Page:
The Ancient Library

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On this page: Ephegesis – Ephetae – Ephialtes – Ephors



For the two following years they served as guards on the frontier. After the comple­tion of their twentieth year they were ad­mitted to the meetings of the assembly and employed in foreign service. Their dress was the chl&mys and the pgtdsus.

Ephegesls. See apagoge.

Ephetse. A judicial court of high anti­quity at Athens, consisting of fifty-one judges elected from the noblest Athenian families. It gave decisions in cases of murder at five different places, differing according to the character of the case. If the crime had a religious character, the Archon Baslleus presided. (See abchons.) Solon did not abolish this court, but handed over to the newly organized Areopagus its most important functions,—the power of deciding cases of intentional murder, poison­ing, malicious wounding, arson, and the like. The nearest relations of the murdered person were bound by religious sanction to avenge his blood. At the funeral, and after that in the market place, they uttered a solemn denunciation, which bade the murderer keep away from all public places, assemblies, and sanctuaries, and to appear before the court. The Archon Basileus, after the charge had been announced and received, repeated this denunciation. The preliminary investigation, and determination of the place where the court was to be held, followed at three appointed times in three succes­sive months. The case was not finally dealt with till the fourth month. On the first two days of the final trial the two parties, after solemnly taking an oath, con­ducted their case in person. On the third day judgment was given, in case the accused had not gone into voluntary exile. If he had, his property was confiscated, but he was pursued no further. Intentional mur­der was punished with death, malicious wounding with exile; the man's property was confiscated in both cases. In the court of Areopagus, if the votes of the judges were equal, the accused was acquit­ted. If the homicide were legally allowed (as, for instance, that of an adulterer) or legally innocent (as in self-defence), the case was investigated in the Delphinlo'n, a sanctuary of the Delphic Apollo ; and only a religious purification was exacted. Cases of unintentional homicide, murder of an alien, and instigation to murder, were taken at the Palladion, a sanctuary of Pallas. Instigation to murder was punished with banishment and confiscation of property, the murder of an alien with banishment,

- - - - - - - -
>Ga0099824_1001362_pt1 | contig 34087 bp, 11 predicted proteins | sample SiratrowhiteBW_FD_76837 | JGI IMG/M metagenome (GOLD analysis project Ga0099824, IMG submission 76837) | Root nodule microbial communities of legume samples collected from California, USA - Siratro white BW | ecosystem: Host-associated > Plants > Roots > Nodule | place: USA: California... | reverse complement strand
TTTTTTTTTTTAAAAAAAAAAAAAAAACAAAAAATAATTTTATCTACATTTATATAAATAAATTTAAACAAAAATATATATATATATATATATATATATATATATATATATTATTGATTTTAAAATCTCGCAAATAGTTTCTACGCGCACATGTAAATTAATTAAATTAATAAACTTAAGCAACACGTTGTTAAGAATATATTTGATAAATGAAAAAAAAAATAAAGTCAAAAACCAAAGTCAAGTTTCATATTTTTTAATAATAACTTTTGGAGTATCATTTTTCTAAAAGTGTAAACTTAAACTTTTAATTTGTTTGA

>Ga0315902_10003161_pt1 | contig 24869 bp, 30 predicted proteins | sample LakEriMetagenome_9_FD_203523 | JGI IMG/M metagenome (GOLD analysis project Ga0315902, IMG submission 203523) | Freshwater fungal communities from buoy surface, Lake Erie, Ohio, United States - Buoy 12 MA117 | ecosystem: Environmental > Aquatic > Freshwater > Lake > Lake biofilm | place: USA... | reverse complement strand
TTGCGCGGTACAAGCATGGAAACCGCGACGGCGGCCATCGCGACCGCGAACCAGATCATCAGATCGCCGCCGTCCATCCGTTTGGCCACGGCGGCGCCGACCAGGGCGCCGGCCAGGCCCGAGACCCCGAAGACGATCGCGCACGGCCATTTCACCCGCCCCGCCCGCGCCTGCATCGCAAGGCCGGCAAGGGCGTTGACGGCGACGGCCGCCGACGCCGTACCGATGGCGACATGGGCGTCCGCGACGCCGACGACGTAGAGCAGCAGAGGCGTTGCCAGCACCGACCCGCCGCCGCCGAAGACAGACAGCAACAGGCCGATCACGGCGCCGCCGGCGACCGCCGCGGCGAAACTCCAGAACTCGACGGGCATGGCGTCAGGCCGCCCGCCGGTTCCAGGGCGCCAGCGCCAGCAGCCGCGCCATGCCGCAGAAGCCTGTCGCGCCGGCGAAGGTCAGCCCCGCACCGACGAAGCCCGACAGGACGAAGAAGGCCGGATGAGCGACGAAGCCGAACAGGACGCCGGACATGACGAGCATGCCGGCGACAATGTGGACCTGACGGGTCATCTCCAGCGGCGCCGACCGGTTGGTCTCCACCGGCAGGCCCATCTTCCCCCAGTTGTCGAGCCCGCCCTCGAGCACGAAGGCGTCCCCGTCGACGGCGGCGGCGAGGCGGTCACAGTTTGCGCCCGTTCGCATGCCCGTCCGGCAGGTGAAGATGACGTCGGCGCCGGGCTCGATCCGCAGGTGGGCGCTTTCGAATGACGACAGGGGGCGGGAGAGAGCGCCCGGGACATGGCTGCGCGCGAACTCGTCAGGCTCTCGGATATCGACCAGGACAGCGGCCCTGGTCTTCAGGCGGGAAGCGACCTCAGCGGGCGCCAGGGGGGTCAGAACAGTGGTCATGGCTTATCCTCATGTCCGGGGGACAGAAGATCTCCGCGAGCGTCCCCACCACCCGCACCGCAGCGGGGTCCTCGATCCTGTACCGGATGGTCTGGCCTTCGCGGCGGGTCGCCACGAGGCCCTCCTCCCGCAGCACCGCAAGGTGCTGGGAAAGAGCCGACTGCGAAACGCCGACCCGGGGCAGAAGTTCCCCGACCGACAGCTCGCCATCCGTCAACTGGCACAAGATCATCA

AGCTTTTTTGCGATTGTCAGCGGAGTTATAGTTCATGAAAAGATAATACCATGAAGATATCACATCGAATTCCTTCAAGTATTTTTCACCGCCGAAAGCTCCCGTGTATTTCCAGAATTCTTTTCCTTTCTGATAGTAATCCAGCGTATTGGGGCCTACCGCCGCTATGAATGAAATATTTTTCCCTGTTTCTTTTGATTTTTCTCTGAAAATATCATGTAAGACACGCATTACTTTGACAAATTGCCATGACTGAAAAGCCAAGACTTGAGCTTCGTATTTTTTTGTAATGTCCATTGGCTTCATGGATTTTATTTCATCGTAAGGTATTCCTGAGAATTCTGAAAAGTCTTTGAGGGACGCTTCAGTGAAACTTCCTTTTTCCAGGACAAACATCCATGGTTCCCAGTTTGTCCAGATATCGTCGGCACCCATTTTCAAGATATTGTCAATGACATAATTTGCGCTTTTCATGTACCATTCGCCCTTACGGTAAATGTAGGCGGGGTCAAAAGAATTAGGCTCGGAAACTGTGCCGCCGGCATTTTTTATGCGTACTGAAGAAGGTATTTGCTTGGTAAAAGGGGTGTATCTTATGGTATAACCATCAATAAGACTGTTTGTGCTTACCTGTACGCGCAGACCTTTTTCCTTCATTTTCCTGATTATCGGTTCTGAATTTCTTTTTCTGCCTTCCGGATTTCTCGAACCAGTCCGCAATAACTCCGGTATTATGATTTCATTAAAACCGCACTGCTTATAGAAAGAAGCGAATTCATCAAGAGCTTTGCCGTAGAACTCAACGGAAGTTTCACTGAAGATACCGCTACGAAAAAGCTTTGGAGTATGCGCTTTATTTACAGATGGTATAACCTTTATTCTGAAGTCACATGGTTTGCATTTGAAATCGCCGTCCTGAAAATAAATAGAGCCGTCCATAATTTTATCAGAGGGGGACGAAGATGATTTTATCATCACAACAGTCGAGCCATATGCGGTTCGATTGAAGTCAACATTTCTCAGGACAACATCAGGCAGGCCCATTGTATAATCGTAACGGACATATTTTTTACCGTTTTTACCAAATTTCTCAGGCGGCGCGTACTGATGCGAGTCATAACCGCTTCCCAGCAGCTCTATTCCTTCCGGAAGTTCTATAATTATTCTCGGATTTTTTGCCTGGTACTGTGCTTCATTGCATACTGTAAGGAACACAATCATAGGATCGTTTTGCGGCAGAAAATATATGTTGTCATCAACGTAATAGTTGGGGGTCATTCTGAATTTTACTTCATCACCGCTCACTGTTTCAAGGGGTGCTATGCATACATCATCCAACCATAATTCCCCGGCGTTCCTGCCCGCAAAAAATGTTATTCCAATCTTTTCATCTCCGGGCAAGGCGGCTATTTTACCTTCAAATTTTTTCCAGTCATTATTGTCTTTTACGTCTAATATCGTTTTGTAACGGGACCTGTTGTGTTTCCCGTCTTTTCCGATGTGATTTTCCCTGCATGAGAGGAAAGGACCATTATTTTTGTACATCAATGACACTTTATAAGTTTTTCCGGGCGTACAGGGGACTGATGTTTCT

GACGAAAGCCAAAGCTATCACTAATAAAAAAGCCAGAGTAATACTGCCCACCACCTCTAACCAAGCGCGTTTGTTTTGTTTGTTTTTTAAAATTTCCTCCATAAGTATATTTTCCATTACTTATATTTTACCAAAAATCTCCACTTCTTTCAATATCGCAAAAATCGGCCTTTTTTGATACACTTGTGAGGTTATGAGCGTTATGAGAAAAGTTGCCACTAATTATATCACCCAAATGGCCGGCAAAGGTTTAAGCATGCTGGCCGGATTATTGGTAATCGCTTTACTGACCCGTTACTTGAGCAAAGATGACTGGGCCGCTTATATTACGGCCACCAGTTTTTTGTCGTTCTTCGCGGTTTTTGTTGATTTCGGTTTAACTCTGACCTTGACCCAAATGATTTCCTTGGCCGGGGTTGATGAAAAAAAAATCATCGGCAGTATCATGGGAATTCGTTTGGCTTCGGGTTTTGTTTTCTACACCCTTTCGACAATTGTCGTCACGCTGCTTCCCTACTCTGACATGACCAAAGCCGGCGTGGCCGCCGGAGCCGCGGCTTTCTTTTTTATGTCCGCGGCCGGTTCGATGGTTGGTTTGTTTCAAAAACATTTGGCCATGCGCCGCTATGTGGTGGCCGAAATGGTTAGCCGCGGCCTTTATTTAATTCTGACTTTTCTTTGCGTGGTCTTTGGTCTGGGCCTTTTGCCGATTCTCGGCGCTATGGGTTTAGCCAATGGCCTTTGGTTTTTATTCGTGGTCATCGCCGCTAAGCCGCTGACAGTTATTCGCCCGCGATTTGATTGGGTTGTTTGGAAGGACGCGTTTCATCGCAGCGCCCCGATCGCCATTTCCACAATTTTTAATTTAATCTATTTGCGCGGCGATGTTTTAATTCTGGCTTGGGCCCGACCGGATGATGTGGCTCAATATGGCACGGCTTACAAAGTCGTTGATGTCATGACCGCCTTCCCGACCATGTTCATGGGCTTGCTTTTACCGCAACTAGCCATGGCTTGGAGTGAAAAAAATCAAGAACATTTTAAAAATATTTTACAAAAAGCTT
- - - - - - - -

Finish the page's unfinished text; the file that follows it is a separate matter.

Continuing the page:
unintentional murder with banishment, until the kinsmen of the murdered person gave permission to the slayer to return. In the time of Demosthenes it would seem that the cases which used to be heard at the Delphinion and Palladion were handed over to the Heliastce. Thus the Ephetse had only two courts left them, that in Phreatto, a place in the Piraeus, near the sea, and the Prytaneum. The former had only to judge in the rare event of a person banished for unintentional homicide being charged with intentional murder. As he might not set foot on land, he was heard standing in a ship, and if found guilty was punished with banishment for life. At the Prytaneum a regular court was held on inani­mate objects and animals which had been the cause of death to a human being. The presi­dent of the four old Ionic tribes removed the object or the animal over the border. Again, if a murder had been committed and the of­fender was undiscovered, this court had to pronounce lawful sentence against him [Dem. 23 §§ 64-79; Aristotle, Const. Athens, 57].

Ephlaltes. See aload^e.

Ephors (EphOroi = overseers.) A board of five members at Sparta, elected annually from all the citizens. It is said to have been established by Lycurgus or king Theo-pompus (770 b.c.). The original intention was that it should give decisions in private matters, and represent the absent kings in certain of their duties, especially the super­intendence of the officials and of public discipline. But their circle of authority gradually widened, till it came to mean a superintendence over the whole common­wealth, including the kings. The ephors had the right of raising objections against their actions, calling them, like other officials, to account for their conduct, pun­ishing them with fines and reprimands, and even prosecuting them before the senate, and threatening them with deposition and death. They were the only citizens who were not obliged to rise in the kings' presence, a fact which gives a good idea of the relative position of the two parties. Besides the duty of opposing everything which they thought adverse to the laws and interests of Sparta, they had from early times the right of summoning the delibera­tive and legislative assemblies, the GZrusia and Ecclesia, to make proposals to them, and take the lead in proceedings left to their management. Two of them regularly accompanied the kings on their campaigns. It is probable also that they had the super-

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